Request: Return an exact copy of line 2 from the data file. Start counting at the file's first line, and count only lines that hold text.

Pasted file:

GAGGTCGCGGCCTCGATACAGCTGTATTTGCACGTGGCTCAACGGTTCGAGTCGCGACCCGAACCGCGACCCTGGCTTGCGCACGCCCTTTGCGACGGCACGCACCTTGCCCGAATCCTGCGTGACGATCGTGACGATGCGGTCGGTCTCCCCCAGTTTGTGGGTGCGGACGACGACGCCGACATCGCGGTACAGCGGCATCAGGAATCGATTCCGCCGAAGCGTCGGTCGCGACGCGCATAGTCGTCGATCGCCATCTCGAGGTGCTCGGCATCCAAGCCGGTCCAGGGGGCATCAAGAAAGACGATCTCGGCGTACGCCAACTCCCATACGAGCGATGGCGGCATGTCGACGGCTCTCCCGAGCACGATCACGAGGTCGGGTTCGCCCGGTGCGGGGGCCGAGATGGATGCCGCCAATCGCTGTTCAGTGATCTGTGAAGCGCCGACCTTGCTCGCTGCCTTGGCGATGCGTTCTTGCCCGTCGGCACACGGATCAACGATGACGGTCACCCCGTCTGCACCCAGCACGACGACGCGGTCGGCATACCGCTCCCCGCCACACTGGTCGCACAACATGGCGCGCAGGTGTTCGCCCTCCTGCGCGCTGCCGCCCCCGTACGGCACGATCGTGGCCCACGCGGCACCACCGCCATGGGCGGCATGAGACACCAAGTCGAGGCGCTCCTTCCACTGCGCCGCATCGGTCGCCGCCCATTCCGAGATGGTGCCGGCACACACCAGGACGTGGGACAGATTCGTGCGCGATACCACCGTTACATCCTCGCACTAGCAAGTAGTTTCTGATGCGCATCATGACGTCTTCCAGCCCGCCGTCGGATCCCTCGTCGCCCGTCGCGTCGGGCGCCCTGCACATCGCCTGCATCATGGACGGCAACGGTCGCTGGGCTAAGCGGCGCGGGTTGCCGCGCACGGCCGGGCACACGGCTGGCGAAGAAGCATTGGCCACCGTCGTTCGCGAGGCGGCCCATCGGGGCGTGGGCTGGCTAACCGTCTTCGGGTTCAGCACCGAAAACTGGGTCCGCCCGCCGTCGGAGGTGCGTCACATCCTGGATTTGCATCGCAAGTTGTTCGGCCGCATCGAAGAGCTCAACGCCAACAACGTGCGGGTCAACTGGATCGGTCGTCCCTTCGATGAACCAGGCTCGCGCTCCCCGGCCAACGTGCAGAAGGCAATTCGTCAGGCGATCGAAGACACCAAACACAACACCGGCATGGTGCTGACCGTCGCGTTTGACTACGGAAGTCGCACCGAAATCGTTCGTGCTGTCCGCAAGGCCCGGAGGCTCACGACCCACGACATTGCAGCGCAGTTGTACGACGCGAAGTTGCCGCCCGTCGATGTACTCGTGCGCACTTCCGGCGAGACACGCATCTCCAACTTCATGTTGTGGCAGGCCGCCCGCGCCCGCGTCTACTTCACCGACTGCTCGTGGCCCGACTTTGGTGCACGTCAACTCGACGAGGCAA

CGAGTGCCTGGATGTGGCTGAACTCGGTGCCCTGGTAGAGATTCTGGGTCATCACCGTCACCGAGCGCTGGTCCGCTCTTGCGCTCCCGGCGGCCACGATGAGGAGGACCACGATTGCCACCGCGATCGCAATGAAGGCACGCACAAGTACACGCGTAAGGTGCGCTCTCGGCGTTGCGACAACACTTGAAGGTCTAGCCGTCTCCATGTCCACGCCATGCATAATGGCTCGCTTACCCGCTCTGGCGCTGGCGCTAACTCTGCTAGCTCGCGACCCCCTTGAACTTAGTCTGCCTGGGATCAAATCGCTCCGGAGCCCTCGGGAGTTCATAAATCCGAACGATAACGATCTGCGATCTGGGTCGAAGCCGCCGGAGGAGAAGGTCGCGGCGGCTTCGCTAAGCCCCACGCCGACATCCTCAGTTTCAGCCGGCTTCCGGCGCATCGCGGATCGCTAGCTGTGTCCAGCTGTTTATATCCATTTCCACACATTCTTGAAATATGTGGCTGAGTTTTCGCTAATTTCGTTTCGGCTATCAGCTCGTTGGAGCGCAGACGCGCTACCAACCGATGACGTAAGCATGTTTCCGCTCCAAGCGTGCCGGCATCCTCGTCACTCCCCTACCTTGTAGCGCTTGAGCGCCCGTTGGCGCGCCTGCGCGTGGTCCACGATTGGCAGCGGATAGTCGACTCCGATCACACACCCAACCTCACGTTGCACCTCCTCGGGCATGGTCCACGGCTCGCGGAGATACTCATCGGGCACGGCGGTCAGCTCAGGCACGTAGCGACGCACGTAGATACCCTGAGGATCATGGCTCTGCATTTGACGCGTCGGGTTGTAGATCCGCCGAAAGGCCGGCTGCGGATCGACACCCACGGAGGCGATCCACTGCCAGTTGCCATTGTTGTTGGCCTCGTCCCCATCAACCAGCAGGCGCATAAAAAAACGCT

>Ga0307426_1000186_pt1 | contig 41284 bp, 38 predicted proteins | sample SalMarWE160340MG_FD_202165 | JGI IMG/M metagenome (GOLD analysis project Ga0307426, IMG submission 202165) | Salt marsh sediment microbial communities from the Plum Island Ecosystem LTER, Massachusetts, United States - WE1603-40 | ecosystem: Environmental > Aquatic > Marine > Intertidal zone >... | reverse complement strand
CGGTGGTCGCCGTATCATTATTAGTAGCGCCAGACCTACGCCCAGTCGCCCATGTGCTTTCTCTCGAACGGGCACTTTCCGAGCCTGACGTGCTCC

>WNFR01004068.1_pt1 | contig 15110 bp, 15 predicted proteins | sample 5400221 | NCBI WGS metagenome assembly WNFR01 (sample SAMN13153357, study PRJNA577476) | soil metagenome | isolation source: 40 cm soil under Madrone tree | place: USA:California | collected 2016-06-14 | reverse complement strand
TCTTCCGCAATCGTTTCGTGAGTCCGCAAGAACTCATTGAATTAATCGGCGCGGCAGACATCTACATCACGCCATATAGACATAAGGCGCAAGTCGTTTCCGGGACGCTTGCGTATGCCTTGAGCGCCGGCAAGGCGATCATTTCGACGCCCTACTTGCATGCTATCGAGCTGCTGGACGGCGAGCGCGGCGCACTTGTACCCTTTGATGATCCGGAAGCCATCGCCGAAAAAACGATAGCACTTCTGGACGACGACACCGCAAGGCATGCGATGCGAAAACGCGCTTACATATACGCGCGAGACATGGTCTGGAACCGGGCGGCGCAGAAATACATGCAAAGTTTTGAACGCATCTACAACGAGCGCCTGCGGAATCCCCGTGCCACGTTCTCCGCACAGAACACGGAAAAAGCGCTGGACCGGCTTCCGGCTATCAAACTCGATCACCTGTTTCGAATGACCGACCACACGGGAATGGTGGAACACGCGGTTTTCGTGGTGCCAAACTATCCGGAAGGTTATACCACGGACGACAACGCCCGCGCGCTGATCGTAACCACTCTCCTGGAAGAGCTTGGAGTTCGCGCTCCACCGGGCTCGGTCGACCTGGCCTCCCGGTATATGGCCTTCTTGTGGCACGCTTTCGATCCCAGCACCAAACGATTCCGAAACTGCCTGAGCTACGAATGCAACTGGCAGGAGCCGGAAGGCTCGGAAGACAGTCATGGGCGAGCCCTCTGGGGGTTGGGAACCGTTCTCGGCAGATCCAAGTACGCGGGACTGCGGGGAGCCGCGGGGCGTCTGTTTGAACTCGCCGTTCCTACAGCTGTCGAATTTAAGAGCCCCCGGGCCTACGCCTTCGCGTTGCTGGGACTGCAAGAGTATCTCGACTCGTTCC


CGAGTGCCTGGATGTGGCTGAACTCGGTGCCCTGGTAGAGATTCTGGGTCATCACCGTCACCGAGCGCTGGTCCGCTCTTGCGCTCCCGGCGGCCACGATGAGGAGGACCACGATTGCCACCGCGATCGCAATGAAGGCACGCACAAGTACACGCGTAAGGTGCGCTCTCGGCGTTGCGACAACACTTGAAGGTCTAGCCGTCTCCATGTCCACGCCATGCATAATGGCTCGCTTACCCGCTCTGGCGCTGGCGCTAACTCTGCTAGCTCGCGACCCCCTTGAACTTAGTCTGCCTGGGATCAAATCGCTCCGGAGCCCTCGGGAGTTCATAAATCCGAACGATAACGATCTGCGATCTGGGTCGAAGCCGCCGGAGGAGAAGGTCGCGGCGGCTTCGCTAAGCCCCACGCCGACATCCTCAGTTTCAGCCGGCTTCCGGCGCATCGCGGATCGCTAGCTGTGTCCAGCTGTTTATATCCATTTCCACACATTCTTGAAATATGTGGCTGAGTTTTCGCTAATTTCGTTTCGGCTATCAGCTCGTTGGAGCGCAGACGCGCTACCAACCGATGACGTAAGCATGTTTCCGCTCCAAGCGTGCCGGCATCCTCGTCACTCCCCTACCTTGTAGCGCTTGAGCGCCCGTTGGCGCGCCTGCGCGTGGTCCACGATTGGCAGCGGATAGTCGACTCCGATCACACACCCAACCTCACGTTGCACCTCCTCGGGCATGGTCCACGGCTCGCGGAGATACTCATCGGGCACGGCGGTCAGCTCAGGCACGTAGCGACGCACGTAGATACCCTGAGGATCATGGCTCTGCATTTGACGCGTCGGGTTGTAGATCCGCCGAAAGGCCGGCTGCGGATCGACACCCACGGAGGCGATCCACTGCCAGTTGCCATTGTTGTTGGCCTCGTCCCCATCAACCAGCAGGCGCATAAAAAAACGCT